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Subaru's supercar-baiting Cossie

2010-05-26 07:26
Vehicle Specs
Manufacturer Subaru
Model Cosworth CS400
Engine 2.5l flat-four turbo
Power 290kW @ 5 750r/min
Torque 540Nm
Transmission Six-speed manual
Zero To Hundred 3.7 sec
Subaru has finally released comprehensive details and images regarding its supercar-baiting Impreza hot hatch joint venture with Cosworth, called the CS400.

The first road car to boast the hallowed Cosworth nameplate since the legendary Escort RS went out of production back in 1996, the STI CS400 is a vitally important product for both companies.

Cosworth does not wish to depreciate its standing  as one of the world’s foremost performance engineering consultancies, especially as it may go public soon, and Subaru desperately needs to shore up the STI's performance billing after retiring from WRC.

Clash of the brands?

Having a high-performance STI with Cosworth badging may sit uncomfortably with Subaru purists, who associate the greatest Scooby cars with ProDrive branding.

Why did Subaru outsource engineering of the CS400 to Cosworth instead of ProDrive? Obviously the business of retiring the WRC team (which ProDrive operated) strained relations, yet the decision favoured Cosworth primarily because of its experience tuning distressingly powerful aftermarket Imprezas for the US market.

Cosworth’s Californian division regularly boosts the venerable Scooby flat-four to outputs in excess of 400kW. When Subaru required technicians to build the ultimate showroom STI, Cosworth was the obvious choice.

Upgraded brakes and suspension, 18-inch alloys and more backroad pace than anything else.

Supercar quick

Cranking the CS400’s peak power output by 69 units to 290kW over and above the "stock" STI required some deft technical machining by Cosworth’s technicians. With some guidance from the experience of boosting the 2.5l flat-four engine Stateside, Cosworth’s Northampton headquarters oversaw an extensive strengthening of the engine’s internals.

The standard pistons and conrods were binned for items of Cosworth’s own design, forged on-site. After regrinding the bores, adding enlarged manifolds and downpipes (to reduce back pressure) Cosworth feels comfortable that the CS400 engine is equal to its exacting standards.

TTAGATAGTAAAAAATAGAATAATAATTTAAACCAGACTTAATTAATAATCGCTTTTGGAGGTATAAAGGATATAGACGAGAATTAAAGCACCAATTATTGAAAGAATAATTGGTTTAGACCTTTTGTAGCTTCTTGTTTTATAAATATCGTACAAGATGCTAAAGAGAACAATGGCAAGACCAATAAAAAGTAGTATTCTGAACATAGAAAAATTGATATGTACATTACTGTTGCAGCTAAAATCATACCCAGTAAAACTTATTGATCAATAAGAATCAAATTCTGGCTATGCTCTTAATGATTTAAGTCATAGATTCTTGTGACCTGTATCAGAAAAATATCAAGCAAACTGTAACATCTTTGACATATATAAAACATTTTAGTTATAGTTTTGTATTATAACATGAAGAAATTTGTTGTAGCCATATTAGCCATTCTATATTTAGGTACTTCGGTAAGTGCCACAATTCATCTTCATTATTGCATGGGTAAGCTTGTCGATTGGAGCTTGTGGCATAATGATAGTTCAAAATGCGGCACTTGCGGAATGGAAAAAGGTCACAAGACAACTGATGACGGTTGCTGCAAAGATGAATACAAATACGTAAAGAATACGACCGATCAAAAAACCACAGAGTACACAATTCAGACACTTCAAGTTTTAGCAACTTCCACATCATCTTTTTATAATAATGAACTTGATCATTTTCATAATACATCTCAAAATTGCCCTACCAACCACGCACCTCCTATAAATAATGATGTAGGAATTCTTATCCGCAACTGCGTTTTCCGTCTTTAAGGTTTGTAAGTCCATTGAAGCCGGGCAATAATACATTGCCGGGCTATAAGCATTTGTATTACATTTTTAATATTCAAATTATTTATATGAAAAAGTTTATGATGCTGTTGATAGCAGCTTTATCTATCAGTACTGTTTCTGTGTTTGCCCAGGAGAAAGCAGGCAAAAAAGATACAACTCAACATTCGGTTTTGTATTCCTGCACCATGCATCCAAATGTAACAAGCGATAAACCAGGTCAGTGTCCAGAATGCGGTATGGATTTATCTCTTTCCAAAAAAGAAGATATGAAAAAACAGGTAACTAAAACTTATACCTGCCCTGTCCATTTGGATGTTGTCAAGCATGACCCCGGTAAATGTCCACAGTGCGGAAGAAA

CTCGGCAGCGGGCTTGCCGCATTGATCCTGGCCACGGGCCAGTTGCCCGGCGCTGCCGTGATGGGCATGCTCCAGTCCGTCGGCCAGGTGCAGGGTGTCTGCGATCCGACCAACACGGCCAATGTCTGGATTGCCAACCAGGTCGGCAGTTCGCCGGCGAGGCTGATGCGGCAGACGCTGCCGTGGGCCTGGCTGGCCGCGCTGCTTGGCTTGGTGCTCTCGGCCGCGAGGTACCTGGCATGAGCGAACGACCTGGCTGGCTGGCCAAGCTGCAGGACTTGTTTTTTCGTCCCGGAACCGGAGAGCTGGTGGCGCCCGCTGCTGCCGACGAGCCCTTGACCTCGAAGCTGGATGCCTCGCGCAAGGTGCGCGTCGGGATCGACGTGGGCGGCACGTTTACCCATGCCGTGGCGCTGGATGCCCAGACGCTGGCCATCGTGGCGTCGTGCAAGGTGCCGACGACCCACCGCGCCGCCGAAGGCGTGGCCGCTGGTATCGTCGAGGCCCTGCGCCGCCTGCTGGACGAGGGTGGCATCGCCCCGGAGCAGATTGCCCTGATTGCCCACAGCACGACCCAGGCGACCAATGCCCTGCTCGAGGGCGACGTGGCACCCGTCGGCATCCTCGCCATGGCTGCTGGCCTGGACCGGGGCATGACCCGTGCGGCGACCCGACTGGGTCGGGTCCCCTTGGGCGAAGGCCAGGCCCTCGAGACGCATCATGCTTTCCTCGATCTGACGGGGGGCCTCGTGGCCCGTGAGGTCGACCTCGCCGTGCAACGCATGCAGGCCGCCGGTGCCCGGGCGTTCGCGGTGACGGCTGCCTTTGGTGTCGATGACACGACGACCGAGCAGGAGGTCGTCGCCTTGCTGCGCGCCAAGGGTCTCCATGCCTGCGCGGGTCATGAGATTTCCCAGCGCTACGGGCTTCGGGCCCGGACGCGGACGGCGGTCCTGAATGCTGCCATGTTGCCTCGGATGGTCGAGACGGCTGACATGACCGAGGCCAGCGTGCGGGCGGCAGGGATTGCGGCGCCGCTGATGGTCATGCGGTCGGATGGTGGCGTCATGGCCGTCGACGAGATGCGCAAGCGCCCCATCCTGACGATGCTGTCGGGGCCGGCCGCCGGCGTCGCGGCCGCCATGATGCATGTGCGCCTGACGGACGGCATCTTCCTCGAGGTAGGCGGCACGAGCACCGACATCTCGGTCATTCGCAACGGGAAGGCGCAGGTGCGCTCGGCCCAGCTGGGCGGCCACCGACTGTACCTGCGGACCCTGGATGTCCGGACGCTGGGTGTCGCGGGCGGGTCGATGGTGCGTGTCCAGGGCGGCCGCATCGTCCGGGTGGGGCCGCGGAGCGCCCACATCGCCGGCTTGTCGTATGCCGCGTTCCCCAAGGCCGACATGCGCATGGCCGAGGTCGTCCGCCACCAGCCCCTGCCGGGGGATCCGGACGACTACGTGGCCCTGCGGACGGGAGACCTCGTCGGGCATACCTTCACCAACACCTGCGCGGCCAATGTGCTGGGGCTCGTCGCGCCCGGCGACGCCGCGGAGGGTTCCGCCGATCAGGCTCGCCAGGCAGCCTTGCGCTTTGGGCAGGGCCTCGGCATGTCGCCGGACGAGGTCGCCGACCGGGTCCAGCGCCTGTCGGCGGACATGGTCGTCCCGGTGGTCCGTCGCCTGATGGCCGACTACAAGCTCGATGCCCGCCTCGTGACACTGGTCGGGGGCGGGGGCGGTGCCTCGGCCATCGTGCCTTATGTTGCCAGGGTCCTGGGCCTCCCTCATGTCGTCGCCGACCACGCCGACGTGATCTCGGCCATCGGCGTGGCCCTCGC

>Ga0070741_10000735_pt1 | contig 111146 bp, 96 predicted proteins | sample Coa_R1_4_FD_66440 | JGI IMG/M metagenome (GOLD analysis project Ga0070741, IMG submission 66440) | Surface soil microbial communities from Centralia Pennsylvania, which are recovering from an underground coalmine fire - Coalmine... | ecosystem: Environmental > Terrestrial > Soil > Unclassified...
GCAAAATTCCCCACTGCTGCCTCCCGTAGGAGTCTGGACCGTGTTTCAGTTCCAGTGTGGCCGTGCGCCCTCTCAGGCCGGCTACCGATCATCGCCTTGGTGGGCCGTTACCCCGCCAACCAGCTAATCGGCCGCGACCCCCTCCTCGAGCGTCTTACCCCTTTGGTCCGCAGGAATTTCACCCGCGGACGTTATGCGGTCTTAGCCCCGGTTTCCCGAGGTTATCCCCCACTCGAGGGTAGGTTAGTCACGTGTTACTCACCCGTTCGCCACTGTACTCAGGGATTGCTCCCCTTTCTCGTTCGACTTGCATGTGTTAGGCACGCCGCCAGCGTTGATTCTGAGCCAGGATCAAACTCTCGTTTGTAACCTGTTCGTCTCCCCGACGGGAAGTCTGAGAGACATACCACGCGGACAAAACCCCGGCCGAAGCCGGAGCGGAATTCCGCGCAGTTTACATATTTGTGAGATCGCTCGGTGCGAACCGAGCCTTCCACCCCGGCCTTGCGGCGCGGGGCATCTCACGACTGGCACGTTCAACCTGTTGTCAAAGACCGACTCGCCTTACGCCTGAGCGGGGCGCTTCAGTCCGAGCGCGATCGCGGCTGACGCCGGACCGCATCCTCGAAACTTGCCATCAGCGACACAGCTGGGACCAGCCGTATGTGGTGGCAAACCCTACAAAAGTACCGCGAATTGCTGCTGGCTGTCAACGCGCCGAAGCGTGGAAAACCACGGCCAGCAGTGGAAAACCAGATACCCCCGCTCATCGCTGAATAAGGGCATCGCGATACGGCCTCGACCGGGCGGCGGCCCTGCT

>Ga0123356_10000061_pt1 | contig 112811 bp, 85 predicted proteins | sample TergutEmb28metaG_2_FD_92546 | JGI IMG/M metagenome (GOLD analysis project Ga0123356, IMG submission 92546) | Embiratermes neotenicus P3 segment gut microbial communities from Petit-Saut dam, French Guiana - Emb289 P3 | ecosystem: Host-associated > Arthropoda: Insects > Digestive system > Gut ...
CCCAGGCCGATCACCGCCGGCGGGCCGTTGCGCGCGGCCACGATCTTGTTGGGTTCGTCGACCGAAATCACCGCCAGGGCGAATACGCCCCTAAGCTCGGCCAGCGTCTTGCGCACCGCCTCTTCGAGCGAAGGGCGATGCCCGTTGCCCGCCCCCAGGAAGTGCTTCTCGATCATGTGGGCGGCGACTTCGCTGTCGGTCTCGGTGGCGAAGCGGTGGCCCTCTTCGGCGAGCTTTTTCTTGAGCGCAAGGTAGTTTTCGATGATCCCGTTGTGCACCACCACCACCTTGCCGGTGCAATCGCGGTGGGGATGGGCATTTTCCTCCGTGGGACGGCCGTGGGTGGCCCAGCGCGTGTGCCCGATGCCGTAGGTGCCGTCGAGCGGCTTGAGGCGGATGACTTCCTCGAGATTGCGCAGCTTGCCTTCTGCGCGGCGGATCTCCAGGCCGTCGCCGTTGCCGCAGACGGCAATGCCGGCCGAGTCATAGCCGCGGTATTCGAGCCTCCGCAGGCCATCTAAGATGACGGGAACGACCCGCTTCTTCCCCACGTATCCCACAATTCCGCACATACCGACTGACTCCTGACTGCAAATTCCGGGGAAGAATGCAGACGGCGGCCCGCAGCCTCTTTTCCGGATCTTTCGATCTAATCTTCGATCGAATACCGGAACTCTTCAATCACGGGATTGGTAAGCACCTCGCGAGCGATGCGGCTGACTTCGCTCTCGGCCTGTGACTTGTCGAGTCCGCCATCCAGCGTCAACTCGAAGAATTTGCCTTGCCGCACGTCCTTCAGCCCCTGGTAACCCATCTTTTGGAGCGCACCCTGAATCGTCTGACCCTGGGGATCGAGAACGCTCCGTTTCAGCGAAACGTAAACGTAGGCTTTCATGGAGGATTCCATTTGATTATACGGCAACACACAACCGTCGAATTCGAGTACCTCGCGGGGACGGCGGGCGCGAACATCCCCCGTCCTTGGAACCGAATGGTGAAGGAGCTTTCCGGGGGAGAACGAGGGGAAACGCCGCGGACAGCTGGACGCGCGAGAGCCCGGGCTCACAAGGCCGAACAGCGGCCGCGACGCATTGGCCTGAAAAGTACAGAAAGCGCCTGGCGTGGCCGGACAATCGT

A new ECU units harmonises the entire conversion, which is boosted by a hybrid Garrett turbocharger (a Garrett centre unit surrounded by a jumble of other parts) to produce 290kW and 540Nm.

Courtesy of the CS400’s fabled Subaru all-wheel drive traction security, the Cosworth-badged car is claimed to be good for a 0-100km/h benchmark sprint of only 3.7 seconds, which sets it comfortably against supercars such as the Lamborghini Gallardo and Porsche 911 Turbo.

Keeping tabs on the epic acceleration is a 10mm wider rear track (to aid stability) and 10mm ride height reduction (courtesy of Eibach springs and Bilstein dampers) to enhance agility. Slowing down the CS400’s kinetics are AP Racing rotors measuring 355mm in diameter and actuated by six-pot callipers, boasting a unique groove pattern.

Despite the immaculate engineering with regards to the CS400’s mechanics, its styling is not quite as ornate as other legendary Subaru Impreza supercar slayers of the past, like the 22B and P1.

Look beyond the controversial hatchback configuration (lacking the "booted" WRC heritage) and you’ll notice the rear wing is similar to the stock WRX STI, with only a new mesh pattern embedded grille and Cosworth badges being the differentiating styling elements.

The CS400’s cabin is pure Impreza STI hatchback, with only some piano black finishes attempting to justify the car’s £50 000 retail.

Cabin fare is essentially stock WRX STI, with piano black surfacing replacing the silver inserts.

The start of something new?

Although the marketers say they’ll only release 75 units of the CS400, it’s hard to believe so much effort would be commensurate to such low volumes. Expect a detuned 257kW version to flesh out the range and cement the future working relationship of Subaru and Cosworth.

In a bid to ensure CS400 owners retain some semblance of residual value from their cars, Cosworth says it will not offer any of the individual performance parts for sale as accessories to current Scooby owners wishing to enhance their cars to "Cosworth" specification.

So, where does a Cosworth-fettled Impreza hatchback fit within the hierarchy of Scooby legends? Well, it’s quicker than the 22B - if not quite as dramatic looking. From Cosworth's perspective, the first roadcar to wear the company badge in nearly two decades also looks a lot less dramatic than its predecessor, the Escort.

Has Subaru finally happened upon the idea of subtle design with devilish performance? We certainly hope so. It’s long overdue.

Do you think the Cosworth CS400 is a worthy successor to the legendary 22B? Share your thoughts here...

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